“On the current trajectory of cases, Cuomo said, in 45 days there could be a need for 37,000 ventilators in New York, a state that currently has only 3,000.
“That’s our main issue. And again that’s a projection. And projections can change,” he said. “But that’s the problem we’re dealing with.”
What about Los Angeles Hospitals – what do we see here?
In Los Angeles, I see a pattern similar to the rest of the United States. There is a fear which is expressed to me by family members of catching this disease from people out in the community who are asymptomatic or who go out in public to shop, etc., despite being ill. We are asked not to purchase masks – to save them for the medical professionals who are on the front line of this illness. But what about those at home who must go in public to shop, go to the pharmacy, or go to even to a medical visit. Why don’t we have masks available in a local stockpile for all emergencies?
Masks and Respirators:
During the Woolsey Fire, a member of the California Department of Health (CDPH) who is a friend learned that that I lived two miles from the evacuation zone. I told him that I was going to purchase some N95 disposable masks for when we went out.
My friend, a disaster preparedness expert, told me that the N95 masks were not adequate for the fires. He wanted me to have a mask with a carbon prefilter to capture as many of the chemicals that are “oily” in nature, so he recommended that I get a P95 respirator mask.
Why is this mask for the wildfires important now?
Recently, I watched Dr. Patrick Soon Shiong on Spectrum 1 explain “The Science Behind the Coronavirus”:
In this episode, Dr. Soon Shiong references a “fatty greasy layer” on the Coronavirus. Knowing that the P95 masks were more oil resistant than the N95 masks, I searched for recommended masks for the Coronavirus.
Masks recommended by the CDC are supposed to be approved by a division of the CDC called NIOSH – the National Institution of Occupational Safety and Health. These are the recommendations by the CDC for Masks/ Respirators for SARS (remember that the Coronavirus is called SARS – CoV–2).
“What is a respirator and what is a NIOSH-approved N-95 respirator?
A respirator is a personal protective device that is worn on the face, covers at least the nose and mouth, and is used to reduce the wearer’s risk of inhaling hazardous airborne particles (including dust particles and infectious agents), gases, or vapors. The many types of respirators available include:
(1) particulate respirators, which filter out airborne particles;
(2) “gas masks,” which filter out chemicals and gases;
(3) airline respirators, which use compressed air from a remote source;
(4) self-contained breathing apparatus, which include their own air supply.
The category of particulate respirator can be further divided into:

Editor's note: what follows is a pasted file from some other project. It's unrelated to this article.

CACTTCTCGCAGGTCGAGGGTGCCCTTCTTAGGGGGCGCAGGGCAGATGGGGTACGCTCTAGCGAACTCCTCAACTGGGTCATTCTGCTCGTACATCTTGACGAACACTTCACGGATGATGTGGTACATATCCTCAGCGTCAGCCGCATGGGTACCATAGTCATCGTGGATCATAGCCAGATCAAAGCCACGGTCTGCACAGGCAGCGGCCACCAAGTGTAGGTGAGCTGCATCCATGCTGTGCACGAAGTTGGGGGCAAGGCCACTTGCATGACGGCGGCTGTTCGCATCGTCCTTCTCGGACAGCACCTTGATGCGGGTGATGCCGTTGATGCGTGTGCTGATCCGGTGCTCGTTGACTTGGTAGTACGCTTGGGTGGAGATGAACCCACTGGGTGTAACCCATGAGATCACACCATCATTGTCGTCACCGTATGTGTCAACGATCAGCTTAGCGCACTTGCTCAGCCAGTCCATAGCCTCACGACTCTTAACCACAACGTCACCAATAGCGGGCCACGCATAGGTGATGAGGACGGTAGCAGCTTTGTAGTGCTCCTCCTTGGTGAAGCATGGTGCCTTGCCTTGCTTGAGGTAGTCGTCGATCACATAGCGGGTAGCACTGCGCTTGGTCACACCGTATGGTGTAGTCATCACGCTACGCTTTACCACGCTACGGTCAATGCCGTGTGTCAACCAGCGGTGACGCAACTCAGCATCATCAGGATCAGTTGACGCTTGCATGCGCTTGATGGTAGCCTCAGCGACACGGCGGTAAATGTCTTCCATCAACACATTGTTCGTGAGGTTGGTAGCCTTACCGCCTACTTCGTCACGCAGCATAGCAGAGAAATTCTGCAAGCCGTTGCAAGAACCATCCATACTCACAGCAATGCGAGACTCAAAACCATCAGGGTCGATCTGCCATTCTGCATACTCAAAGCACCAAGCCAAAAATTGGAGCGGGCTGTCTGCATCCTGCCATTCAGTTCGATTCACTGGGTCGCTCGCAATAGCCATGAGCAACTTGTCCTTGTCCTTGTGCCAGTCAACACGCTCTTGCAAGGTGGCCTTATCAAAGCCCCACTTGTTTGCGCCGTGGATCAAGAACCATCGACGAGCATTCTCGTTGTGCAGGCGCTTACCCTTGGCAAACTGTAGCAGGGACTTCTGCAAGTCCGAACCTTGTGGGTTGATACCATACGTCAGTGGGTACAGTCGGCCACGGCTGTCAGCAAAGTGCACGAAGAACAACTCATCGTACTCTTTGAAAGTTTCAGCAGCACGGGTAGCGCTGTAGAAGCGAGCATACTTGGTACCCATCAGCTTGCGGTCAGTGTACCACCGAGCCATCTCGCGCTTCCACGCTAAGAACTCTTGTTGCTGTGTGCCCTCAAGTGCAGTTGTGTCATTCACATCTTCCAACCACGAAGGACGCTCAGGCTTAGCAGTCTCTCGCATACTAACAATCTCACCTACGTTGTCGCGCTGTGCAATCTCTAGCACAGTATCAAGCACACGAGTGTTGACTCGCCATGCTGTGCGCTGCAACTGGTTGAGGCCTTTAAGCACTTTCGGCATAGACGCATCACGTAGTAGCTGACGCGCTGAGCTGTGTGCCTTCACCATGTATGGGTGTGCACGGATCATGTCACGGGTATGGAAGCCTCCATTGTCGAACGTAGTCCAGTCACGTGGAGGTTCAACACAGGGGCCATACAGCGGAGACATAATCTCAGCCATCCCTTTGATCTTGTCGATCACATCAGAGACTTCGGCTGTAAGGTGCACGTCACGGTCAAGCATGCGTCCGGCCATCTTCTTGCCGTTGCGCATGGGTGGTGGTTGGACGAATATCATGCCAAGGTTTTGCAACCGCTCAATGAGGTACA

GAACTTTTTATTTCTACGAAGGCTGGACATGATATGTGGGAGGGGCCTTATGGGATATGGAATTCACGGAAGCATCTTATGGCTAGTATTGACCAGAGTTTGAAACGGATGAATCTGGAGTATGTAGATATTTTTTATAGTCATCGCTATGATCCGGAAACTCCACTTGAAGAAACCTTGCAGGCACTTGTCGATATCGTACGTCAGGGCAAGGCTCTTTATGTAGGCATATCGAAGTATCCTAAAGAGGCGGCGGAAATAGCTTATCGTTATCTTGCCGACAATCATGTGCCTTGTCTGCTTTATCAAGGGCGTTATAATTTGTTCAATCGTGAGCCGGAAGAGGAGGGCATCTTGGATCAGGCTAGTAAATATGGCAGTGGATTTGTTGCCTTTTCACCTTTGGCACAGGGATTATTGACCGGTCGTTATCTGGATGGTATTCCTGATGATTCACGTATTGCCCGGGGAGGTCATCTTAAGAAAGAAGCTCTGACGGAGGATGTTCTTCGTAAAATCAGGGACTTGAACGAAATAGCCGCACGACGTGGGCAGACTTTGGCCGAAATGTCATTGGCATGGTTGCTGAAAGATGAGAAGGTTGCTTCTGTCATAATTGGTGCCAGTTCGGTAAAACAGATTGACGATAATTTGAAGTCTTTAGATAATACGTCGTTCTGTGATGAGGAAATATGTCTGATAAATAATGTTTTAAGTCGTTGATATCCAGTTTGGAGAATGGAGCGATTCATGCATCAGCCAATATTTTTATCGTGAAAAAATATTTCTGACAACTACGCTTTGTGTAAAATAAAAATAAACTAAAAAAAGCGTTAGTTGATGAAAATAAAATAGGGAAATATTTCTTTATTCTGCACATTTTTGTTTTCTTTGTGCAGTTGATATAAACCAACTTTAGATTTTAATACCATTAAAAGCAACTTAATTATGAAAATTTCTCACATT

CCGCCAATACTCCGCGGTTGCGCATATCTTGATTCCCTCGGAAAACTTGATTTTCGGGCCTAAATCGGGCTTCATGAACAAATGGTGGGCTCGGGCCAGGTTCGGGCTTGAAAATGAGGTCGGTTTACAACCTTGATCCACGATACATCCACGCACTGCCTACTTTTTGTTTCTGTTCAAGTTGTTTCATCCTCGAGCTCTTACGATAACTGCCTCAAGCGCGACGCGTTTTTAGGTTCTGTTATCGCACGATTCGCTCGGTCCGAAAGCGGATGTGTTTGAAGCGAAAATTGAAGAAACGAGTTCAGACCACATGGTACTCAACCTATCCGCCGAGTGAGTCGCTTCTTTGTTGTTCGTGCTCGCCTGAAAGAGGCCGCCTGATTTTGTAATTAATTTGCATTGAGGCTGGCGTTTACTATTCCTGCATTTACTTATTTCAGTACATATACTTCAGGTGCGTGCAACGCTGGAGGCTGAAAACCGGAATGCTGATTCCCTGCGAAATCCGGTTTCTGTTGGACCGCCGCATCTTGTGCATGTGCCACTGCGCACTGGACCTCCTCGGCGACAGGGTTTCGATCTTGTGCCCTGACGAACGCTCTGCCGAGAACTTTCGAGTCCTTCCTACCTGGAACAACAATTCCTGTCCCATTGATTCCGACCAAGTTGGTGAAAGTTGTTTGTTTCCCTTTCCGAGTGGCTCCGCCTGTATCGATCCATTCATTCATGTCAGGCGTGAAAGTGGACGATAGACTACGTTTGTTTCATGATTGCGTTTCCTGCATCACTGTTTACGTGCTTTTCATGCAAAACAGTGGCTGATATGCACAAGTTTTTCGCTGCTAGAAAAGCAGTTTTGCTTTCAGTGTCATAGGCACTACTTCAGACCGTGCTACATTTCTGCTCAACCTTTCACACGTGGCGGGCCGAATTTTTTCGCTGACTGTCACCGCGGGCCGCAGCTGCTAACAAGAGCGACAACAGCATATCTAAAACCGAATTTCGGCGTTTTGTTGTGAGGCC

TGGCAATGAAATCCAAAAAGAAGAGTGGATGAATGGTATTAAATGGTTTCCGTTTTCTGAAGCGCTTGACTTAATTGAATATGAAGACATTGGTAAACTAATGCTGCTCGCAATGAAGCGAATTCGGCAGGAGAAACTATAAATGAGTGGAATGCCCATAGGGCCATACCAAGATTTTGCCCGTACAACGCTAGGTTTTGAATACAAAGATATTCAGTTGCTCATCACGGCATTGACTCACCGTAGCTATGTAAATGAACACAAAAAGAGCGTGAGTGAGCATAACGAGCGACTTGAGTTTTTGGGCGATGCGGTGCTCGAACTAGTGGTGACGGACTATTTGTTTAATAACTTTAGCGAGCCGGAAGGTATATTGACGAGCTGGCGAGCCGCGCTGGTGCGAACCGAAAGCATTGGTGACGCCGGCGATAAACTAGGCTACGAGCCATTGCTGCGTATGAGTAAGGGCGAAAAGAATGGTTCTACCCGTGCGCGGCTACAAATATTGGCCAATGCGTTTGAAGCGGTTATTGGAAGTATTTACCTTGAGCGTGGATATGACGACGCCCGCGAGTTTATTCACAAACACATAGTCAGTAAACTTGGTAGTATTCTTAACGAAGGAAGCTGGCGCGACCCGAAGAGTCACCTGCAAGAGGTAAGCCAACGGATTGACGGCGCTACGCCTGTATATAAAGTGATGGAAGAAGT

(1) disposable or filtering facepiece respirators, where the entire respirator is discarded when it becomes unsuitable for further use due to excessive resistance, sorbent exhaustion, or physical damage;
(2) reusable or elastomeric respirators, where the facepiece is cleaned and reused but the filter cartridges are discarded and replaced when they become unsuitable for further use;
(3) powered air purifying respirators (PAPRs), where a battery-powered blower moves the air flow through the filters.
An N-95 respirator is one of nine types of disposable particulate respirators.
Particulate respirators are also known as “air-purifying respirators” because they protect by filtering particles out of the air as you breathe. These respirators protect only against particles—not gases or vapors. Since airborne biological agents such as bacteria or viruses are particles, they can be filtered by particulate respirators.
Respirators that filter out at least 95% of airborne particles during “worse case” testing using a “most-penetrating” sized particle are given a 95 rating. Those that filter out at least 99% receive a “99” rating. And those that filter at least 99.97% (essentially 100%) receive a “100” rating.
Respirators in this family are rated as N, R, or P for protection against oils. This rating is important in industry because some industrial oils can degrade the filter performance so it doesn’t filter properly.* Respirators are rated “N,” if they are Not resistant to oil, “R” if somewhat Resistant to oil, and “P” if strongly resistant (oil Proof). Thus, there are nine types of disposable particulate respirators:
- N-95, N-99, and N-100;
- R-95, R-99, and R-100;
- P-95, P-99, and P-100.”
While the CDC is recommending the N95 mask/respirator, I believe that the P95 and above mask may be more beneficial for the Coronavirus because the P95 is more resistant to oil, and the Coronavirus has an oily capsule.
There is a shortage of these N95 masks nationwide. And this NIOSH website discusses the problems associated with hospital personnel wearing a respirator mask for longer than its recommended use:
“Supplies of N95 respirators can become depleted during an influenza pandemic (1-3) or wide-spread outbreaks of other infectious respiratory illnesses. (4) Existing CDC guidelines recommend a combination of approaches to conserve supplies while safeguarding health care workers in such circumstances. These existing guidelines recommend that health care institutions: